Archive for “Short Fiction”

Literature » Short Fiction

Short Fiction Contest-winning story #21: “Parker’s Mood,” by Leland Thoburn

In the fall of 1991 I believed I would be the next Charlie Parker. Few of the bands on campus had even heard of Bird, and the few that had did not want a flute player. This did not deter me. I was out on the commons at UCLA riffing on “Confirmation” when Nadine found me.

“That makes my nipples hard.” She smiled.

I lowered my flute and stared. She was wearing a man’s dress shirt, as if she’d spent the night away. The shirt did little to hide the truth of her statement. But that wasn’t what got my attention. It was her face. She had the knack of smiling with her whole face – eyes, cheeks, lips, nose. Everything got into the act.
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Literature » Short Fiction

Short Fiction Contest-winning story #20: “Maybe Marrying Margaret,” by Jocelyn Crawley

There’s this painting she keeps staring at.

She imbibes it, absorbs everything it has to offer. A lilting shade of lavender, it features fourteen flawless flowers arranged with a meandering dissonance that flies in the face of the frame’s four square corners. They make its math seem maddening, symmetry superfluous.

“I like it,” she says quietly, tucking long brown strands of slightly curly hair behind her ears. She turns towards me slowly then, notes the slight adversarial something in my eyes. Intimately familiar with my proclivity for irreverent mocking, she now offers a slight smirk that seems just one shade shy of sly. Aware of my antagonism,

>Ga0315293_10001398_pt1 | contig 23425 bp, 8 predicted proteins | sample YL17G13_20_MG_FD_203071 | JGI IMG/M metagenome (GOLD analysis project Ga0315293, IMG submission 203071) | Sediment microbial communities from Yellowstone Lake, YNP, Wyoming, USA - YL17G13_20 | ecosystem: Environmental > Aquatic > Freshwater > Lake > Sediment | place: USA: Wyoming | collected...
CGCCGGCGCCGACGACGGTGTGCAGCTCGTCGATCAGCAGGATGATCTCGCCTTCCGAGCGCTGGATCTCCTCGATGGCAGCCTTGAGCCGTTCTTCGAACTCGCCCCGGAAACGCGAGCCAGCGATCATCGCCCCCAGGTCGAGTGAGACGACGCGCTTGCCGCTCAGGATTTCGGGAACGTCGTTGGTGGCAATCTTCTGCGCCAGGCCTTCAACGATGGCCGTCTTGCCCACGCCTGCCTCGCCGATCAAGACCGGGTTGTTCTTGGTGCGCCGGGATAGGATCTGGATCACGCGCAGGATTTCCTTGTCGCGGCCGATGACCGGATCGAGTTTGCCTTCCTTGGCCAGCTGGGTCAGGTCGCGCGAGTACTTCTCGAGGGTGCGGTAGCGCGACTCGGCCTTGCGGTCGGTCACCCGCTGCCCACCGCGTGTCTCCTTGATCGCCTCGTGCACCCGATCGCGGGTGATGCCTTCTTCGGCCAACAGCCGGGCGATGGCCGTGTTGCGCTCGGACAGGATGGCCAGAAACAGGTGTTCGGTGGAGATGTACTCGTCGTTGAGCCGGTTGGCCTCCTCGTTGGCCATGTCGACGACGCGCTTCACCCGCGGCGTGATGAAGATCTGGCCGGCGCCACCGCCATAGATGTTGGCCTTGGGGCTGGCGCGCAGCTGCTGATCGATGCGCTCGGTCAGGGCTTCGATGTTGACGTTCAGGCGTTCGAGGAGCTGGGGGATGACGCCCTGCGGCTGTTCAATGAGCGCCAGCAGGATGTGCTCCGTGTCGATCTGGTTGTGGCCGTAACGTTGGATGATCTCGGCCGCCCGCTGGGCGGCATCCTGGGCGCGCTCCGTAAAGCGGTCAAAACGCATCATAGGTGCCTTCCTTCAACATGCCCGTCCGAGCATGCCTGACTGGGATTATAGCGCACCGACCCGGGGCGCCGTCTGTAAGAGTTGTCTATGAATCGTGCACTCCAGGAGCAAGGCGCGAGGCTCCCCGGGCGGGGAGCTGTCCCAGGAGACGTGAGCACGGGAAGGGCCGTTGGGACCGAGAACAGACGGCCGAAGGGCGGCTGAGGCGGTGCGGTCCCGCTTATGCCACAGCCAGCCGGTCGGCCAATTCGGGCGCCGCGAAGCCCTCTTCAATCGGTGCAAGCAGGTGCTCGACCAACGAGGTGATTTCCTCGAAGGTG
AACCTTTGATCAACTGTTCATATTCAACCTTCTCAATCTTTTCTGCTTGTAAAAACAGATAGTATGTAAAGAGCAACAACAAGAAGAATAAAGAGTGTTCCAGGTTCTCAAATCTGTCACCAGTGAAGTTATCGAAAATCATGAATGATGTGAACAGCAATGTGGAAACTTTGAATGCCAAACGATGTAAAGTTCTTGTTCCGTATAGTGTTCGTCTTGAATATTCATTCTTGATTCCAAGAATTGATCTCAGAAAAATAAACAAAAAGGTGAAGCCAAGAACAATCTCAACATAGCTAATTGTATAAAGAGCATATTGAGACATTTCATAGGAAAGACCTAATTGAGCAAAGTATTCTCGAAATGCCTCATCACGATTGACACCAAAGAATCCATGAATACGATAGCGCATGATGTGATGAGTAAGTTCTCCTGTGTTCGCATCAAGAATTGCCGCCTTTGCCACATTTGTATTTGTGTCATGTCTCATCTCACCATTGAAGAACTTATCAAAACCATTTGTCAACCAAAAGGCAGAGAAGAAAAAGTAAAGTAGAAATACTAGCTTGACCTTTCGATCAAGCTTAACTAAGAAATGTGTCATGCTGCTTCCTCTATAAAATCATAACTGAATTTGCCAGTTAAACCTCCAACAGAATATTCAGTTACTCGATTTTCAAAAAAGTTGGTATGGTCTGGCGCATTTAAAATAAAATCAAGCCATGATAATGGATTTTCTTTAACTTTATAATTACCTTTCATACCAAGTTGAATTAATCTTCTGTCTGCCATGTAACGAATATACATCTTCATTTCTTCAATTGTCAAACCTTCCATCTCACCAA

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Literature » Short Fiction

Short Fiction Contest-winning story #19: “Offkey” by Kate Robinson

If Mom and Dad had heard about my friend Benny and all that jazz from me, they’d have handled it. But when my fifth grade teacher ratted on us, it became a big, fat deal. Mom had to meet me in the front office after school and we silently trudged back to my classroom, both taking refuge in our own mental world.

Mrs. Drake motioned us to identical chairs in front of her desk. “I don’t want to alarm you. This isn’t an emergency, Mrs. McKenzie.” She forced her goosy face into a sympathetic mask. “Cathy’s not a problem child by any means.”

Mom’s shoulders relaxed under her starched cotton housedress, but her hands clutched the white gloves and tooled leather pocketbook positioned mid-lap.
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Literature » Short Fiction

Short Fiction Contest-winning story #18: “The Notes,” by Brian Greene

The first of my notes read I’M IN A STATE OF DISBELIEF. I left this one on top of a counter at a place where many of the thousands of people who worked in the same building as I did went to get their coffees and pastries in the morning.

The second note went AN ANGEL GOT IN BED WITH ME LAST NIGHT — OR MAYBE IT WASN’T AN ANGEL. I taped this one to the inside of the door of one of the stalls in the public bathroom of the same building.
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Literature » Short Fiction

Short Fiction contest-winner #17: “Mountain,” by Mark Kerstetter

I can’t fight. I’m not made for it. When I’m backed into a corner I can run, and that’s what I’m good at. I can’t gather myself to put up an opposition. I begin to quake and crumble and the parts of myself split into ever-smaller parts that want to get away as fast as possible. I’m an explosion, a spectacle to momentarily confuse the enemy. Also a physical wreck. The only movement that suits me is flight. My parts will converge into a fluid line of energy, but only in movement. It’s the way I’m made. If I held my hand out, lengthened my fingers for you and attempted to keep as still as possible, you would marvel at the trembling. But then give me a guitar and this same hand will produce a line no less marvelous in fluid grace. […] Continue reading »